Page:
Dr Julia Freudenberg and Stefanie Susser inspire children and the young generation to learn computer programming with the Hacker School. In our interview, they tell us why it is important to secure the next generation of women in the IT industry and how companies and IT specialists can get involved with the Hacker School.
Anyone who would like to get involved with the Hacker School and advance digital education in Germany is warmly welcomed. All companies that are involved in digitalisation in the broadest sense can participate. It doesn’t have to be the classic IT group. Any form of support is gladly accepted, whether in the form of time or financial resources. IT professionals who volunteer to teach children programming as so-called “Inspirers” are also being sought. Dr Julia Freudenberg, CEO of the Hacker School, and Stefanie Susser, Inspirer at the Hacker School, told us in an interview exactly how this works and what can make it happen.
With the Hacker School, you get children excited about programming. During the pandemic, you launched a Special GIRLS Edition for women and girls and the Hacker School@home format, and are expanding cooperation with schools in 2022. What is the concept of the Hacker School and what is its goal?
Dr Julia Freudenberg: Our goal is to ensure that all children and young people have the opportunity to participate actively and digitally. Far too few can still discover how much pleasure it gives them to programme something themselves. As a result, they remain the passive bystanders of digitalisation and miss the starting shot into the IT world and professions of the 21st century. We are changing that with our offers. Although our @home format came into being somewhat unintentionally due to the pandemic, it will remain a central offer because it allows us to reach rural areas on a far better scale. The GIRLS Hacker School, which we hold once a month, is very well received. It shows how important it is to give young girls a protected space to experiment and develop creatively. However, there is still a lack of young female talent in the IT industry. This is where we can really make a difference. And @yourschool keeps growing. At the schools, we really do reach all young people. That’s why the focus will clearly be on this in the near future. There is a huge demand from the schools. We urgently need more committed companies and their employees who are keen to tackle the topic of digital education effectively with us.
For all eco member companies and IT people who are now thinking: This is great, I definitely want to participate – how can tech companies or IT people become active with you as private individuals?
Freudenberg: Just send an email to email@example.com and the planning can start. We have a great team that takes care of the organisation and coordination. We have ready-made course concepts to fall back on. We provide onboarding on all technical and other issues. If you’re interested, you can just drop in on a course and take a look at the whole process. Many questions are then usually answered by the IT staff themselves, and we are happy to provide support. It’s important that companies and their IT staff, or freelancers, have the desire to show young people how cool and creative programming is and how much fun it can be to end up in IT. And last but not least, it’s a great opportunity for companies to put their corporate social responsibility more on the agenda and also show the outside world how cool it is to work in their own company.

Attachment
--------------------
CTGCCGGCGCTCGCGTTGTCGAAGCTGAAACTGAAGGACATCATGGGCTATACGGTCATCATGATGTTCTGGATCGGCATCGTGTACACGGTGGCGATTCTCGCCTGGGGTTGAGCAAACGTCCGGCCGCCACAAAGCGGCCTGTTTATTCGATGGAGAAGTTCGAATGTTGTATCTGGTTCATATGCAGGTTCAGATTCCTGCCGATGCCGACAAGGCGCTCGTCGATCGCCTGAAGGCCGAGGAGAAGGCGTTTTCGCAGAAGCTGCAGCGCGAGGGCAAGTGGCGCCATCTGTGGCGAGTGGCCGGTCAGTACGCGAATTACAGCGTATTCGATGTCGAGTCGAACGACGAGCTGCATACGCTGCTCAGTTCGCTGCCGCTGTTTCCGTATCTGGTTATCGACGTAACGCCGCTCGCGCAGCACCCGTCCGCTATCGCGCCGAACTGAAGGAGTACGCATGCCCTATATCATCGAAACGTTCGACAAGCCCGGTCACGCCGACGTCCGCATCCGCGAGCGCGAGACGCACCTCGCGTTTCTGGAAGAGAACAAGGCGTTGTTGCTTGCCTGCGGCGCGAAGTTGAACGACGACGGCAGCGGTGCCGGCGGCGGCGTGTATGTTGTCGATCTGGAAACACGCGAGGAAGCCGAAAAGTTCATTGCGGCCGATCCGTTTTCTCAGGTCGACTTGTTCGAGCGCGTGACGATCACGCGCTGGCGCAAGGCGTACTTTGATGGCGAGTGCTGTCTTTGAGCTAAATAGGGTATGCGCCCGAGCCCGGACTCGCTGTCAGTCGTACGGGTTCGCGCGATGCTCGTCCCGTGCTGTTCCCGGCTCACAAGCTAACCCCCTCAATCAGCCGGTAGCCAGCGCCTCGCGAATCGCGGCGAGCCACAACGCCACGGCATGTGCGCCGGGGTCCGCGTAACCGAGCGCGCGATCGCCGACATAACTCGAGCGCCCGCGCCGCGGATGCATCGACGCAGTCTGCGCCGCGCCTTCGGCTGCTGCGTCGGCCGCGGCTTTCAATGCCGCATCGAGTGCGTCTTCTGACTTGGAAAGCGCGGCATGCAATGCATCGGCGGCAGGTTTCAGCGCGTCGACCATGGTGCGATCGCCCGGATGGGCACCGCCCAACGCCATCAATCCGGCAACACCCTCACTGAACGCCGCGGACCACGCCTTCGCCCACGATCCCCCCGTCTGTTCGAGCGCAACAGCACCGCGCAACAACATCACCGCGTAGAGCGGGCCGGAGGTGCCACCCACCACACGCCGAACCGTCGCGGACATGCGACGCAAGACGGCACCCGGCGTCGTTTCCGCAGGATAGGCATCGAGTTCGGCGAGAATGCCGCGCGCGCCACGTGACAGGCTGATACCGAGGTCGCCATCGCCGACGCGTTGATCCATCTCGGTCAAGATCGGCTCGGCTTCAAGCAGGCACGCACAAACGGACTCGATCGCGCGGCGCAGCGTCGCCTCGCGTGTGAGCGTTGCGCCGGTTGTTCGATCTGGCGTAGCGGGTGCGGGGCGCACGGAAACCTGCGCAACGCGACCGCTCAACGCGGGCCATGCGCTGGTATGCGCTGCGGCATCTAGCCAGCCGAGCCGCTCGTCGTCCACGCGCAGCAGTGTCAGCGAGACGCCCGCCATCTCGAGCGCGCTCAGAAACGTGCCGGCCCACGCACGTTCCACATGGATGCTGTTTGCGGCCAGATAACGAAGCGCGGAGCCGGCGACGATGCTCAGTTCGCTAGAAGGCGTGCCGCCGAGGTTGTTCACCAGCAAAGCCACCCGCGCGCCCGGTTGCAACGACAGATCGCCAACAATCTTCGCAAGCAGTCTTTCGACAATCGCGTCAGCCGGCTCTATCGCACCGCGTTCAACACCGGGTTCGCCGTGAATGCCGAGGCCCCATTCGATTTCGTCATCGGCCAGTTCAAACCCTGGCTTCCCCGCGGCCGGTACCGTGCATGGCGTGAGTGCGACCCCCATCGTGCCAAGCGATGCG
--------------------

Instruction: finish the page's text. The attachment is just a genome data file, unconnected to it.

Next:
Who can become an Inspirer in your school?
Freudenberg: For someone who works professionally in IT, the hurdles to become an Inspirer are really low. The Hacker School offers entry-level courses to help young people learn the basics of programming and develop a flair for algorithmic thinking. Anyone who codes professionally with Python on a daily basis, for example, can quickly explain what loops and variables are. The concepts we use are simple and step-by-step. If you start as an Inspirer at the Hacker School, this is a good orientation and you don’t have to contribute much more, apart from your own enthusiasm. Experience has shown that after the first course, our Inspirers enjoy contributing their own ideas. And that’s exactly how it should be. The spark should take off. Not only among the young people, but also among the Inspirers.
Why did you decide to volunteer to teach children programming?
Stefanie Susser: I know from my own experience that it is often not easy, especially for girls, to gain access to such topics. Committed teachers and mentors have played a very important role in my professional development; otherwise, I would never have become aware of the topic of programming. That’s why it’s important to get children excited about it at an early age and to encourage talent.
Your Top3 arguments: Why should IT professionals become Inspirers at Hacker School?
- The quintessential argument: It’s just so much fun to share your enthusiasm for tech topics with children and young people.
- You have the opportunity to actively promote more diversity in IT. We want to reach all children – regardless of gender or social background. It’s a great chance to share your own career and inspire the kids for their own future.
- You understand your own knowledge better when you prepare and formulate it for young people. The participants’ courageous and unbiased way of thinking often triggers new thoughts and impetus for their own everyday professional life.
What was your best experience as an Inspirer at Hacker School?
Susser: It’s always that moment when you can hardly get the kids away from their project at the end of the session because the time has simply gone by far too quickly. The fact that the participants very often continue after a course and want to stay on the topic is also always a great confirmation of what we are doing.